Genre: Comedy, Drama
Cast: Ben Stiller, Jenna Fisher, Austin Abrams, Michael Sheen, Jermaine Clement, Luke Wilson
Director: Mike White
Synopsis: Brad Sloan has a satisfying career and a comfortable life in suburban California, but it’s not quite what he imagined during his glory days in college. Sloan keeps comparing his life with those of his four college friends, wondering what it would be like to have their well-paying and glamorous jobs. When circumstances force Brad to reconnect with his buddies, he soon begins to question whether he has failed, or is in some ways the most successful of them all.
One thing I’m not a fan of are old, white, middle class men going through a midlife crisis and expecting me to feel sorry for them, and watching Brad’s Status was right down that street. Brad (Ben Stiller) has an non-profit organisation while his college friends have all become highly successful and are living the high life and he is rather bitter. This all comes to pass when he takes his son, Troy (Austin Abrams) to visit Harvard University on a college tour and he is forced to come to terms with how he has been comparing himself to his friends all the years.
This film acts as a sort of guide, a warning manual, about how easily we can let life slip through our fingers when we keep looking back, keep thinking ‘what if’, keep comparing ourselves to others around us. And even though Brad is not the norm, he is seemingly well-off compared to most, most viewers can resonate with the message coming across. We have all seen the Instagram posts of successful classmates and looked at our own lives with bitterness. The film also doesn’t excuse away the privilege of its’ title character, there is an excellent scene where one of Troy’s friends, Ananya tells him off for how great his life actually is and how his whining is sounding a lot like white male privilege, it is an excellent scene, that causes Brad and the audience to reevaluate their situations. She tells him, “You’re 50 years old and you still think the world was made for you”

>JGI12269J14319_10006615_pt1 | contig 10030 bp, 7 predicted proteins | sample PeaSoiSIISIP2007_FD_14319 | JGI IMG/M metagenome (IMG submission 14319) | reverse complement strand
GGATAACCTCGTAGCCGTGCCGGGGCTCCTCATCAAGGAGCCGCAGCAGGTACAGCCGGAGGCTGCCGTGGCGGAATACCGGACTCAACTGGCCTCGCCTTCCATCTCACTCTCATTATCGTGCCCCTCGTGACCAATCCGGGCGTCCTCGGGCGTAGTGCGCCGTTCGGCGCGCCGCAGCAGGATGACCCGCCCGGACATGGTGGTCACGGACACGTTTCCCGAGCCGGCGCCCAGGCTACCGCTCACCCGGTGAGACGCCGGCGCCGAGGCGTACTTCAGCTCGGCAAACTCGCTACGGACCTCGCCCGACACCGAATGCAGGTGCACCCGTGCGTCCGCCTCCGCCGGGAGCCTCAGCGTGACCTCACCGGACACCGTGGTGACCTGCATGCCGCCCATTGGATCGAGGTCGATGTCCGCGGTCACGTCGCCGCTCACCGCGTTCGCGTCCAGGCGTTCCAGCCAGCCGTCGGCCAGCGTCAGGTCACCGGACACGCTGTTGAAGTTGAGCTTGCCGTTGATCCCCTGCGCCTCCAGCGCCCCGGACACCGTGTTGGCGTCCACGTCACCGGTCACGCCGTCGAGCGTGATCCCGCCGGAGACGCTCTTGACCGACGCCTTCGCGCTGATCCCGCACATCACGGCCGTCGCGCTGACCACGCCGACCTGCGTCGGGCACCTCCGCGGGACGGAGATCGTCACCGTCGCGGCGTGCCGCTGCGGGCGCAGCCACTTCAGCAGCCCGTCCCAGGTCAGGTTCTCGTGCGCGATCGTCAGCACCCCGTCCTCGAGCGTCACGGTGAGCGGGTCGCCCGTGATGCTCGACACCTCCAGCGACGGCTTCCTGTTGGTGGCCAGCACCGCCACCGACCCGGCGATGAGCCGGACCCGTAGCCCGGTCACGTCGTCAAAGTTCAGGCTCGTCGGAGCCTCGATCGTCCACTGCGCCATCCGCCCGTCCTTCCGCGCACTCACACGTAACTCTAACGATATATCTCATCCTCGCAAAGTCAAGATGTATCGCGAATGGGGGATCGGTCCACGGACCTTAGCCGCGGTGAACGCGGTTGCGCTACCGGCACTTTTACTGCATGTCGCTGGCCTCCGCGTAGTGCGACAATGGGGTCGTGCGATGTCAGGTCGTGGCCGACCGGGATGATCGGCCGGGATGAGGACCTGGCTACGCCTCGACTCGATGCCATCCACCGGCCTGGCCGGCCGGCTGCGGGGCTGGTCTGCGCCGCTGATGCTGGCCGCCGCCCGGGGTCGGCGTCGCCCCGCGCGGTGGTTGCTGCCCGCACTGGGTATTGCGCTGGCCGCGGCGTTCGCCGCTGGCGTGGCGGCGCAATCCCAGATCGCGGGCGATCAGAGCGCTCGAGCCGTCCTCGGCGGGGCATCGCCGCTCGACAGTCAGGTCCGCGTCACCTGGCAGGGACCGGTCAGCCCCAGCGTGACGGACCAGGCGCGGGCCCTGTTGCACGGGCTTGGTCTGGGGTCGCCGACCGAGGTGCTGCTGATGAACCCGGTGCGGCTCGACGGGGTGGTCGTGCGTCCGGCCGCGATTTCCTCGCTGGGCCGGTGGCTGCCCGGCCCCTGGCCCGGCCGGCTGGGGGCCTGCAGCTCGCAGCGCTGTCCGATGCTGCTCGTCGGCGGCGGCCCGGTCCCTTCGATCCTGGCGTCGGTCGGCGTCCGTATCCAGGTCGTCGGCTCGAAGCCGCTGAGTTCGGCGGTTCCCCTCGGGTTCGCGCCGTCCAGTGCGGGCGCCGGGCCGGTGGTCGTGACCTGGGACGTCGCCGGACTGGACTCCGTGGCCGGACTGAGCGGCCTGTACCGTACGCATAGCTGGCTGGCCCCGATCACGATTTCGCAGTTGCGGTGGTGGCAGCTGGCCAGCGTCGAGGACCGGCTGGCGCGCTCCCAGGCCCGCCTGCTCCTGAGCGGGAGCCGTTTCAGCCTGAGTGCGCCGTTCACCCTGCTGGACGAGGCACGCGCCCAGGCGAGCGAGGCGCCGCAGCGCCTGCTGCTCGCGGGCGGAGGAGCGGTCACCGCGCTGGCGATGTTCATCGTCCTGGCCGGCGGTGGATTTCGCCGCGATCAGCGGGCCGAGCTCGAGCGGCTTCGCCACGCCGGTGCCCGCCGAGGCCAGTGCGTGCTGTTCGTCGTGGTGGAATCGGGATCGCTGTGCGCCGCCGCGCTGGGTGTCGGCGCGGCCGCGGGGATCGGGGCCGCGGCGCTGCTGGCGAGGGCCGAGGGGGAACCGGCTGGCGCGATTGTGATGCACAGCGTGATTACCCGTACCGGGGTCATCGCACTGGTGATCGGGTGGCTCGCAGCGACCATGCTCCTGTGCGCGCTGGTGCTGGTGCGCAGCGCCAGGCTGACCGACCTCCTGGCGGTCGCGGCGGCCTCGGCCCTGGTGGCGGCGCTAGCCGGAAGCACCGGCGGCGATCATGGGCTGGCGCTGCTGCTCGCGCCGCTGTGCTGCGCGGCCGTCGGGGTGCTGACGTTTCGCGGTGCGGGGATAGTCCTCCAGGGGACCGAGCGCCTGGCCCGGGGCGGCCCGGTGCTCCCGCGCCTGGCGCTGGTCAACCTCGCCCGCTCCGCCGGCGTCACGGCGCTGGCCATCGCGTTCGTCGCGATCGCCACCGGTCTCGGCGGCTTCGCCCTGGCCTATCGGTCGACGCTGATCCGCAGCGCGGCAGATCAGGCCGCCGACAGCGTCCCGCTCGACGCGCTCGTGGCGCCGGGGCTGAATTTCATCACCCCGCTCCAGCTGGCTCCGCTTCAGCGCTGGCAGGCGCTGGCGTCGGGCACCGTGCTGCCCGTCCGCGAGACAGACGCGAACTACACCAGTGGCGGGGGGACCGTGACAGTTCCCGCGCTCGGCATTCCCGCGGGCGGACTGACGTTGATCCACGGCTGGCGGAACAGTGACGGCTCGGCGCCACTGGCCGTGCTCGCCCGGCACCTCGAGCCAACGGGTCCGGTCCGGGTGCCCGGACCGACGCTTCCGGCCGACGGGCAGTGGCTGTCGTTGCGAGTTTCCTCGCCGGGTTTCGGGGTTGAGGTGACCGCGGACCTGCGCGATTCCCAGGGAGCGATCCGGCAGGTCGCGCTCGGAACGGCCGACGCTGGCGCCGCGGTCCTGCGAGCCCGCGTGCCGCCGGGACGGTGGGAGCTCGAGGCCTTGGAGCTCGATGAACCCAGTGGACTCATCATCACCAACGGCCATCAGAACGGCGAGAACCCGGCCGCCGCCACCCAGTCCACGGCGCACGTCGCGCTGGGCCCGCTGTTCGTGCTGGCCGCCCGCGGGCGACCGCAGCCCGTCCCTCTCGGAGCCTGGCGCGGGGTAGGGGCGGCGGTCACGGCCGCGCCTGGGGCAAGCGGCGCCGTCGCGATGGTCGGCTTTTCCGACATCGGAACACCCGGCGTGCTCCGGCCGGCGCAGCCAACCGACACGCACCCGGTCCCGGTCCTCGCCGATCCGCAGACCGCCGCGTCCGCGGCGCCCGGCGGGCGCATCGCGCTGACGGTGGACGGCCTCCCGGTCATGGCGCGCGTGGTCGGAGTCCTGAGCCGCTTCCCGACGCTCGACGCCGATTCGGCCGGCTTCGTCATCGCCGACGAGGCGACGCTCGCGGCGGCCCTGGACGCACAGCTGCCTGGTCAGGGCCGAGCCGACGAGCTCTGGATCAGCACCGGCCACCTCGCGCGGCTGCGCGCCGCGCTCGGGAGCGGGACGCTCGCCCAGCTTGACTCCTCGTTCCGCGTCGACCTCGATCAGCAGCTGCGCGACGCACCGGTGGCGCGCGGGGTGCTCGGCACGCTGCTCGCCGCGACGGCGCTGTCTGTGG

Ben Stiller is excellent and understated in the role of Brad Sloan, as he usually is when he takes on drama roles, and the short cameos from his classmates – played by Michael Sheen, Jermaine Clement, Luke Wilson, and writer and director Matt White – provide a nice addition to the film. In the end, this is a film about the relationship between a father and a son, about letting go of regrets and making the most of the life that you are given. And the intimate nature of the film tells this well, it feels almost suffocating at some points as we are almost stuck in Brad’s mind as he neurotically overthinks everything.
The film often feels as if it is missing something – a scene, a line, a charismatic character – but if you are looking at an epic drama, this is not the right film for you. However, if you are looking for an intimate, understated drama which will make you feel uncomfortable and make you evaluate yourself, give this a wiz.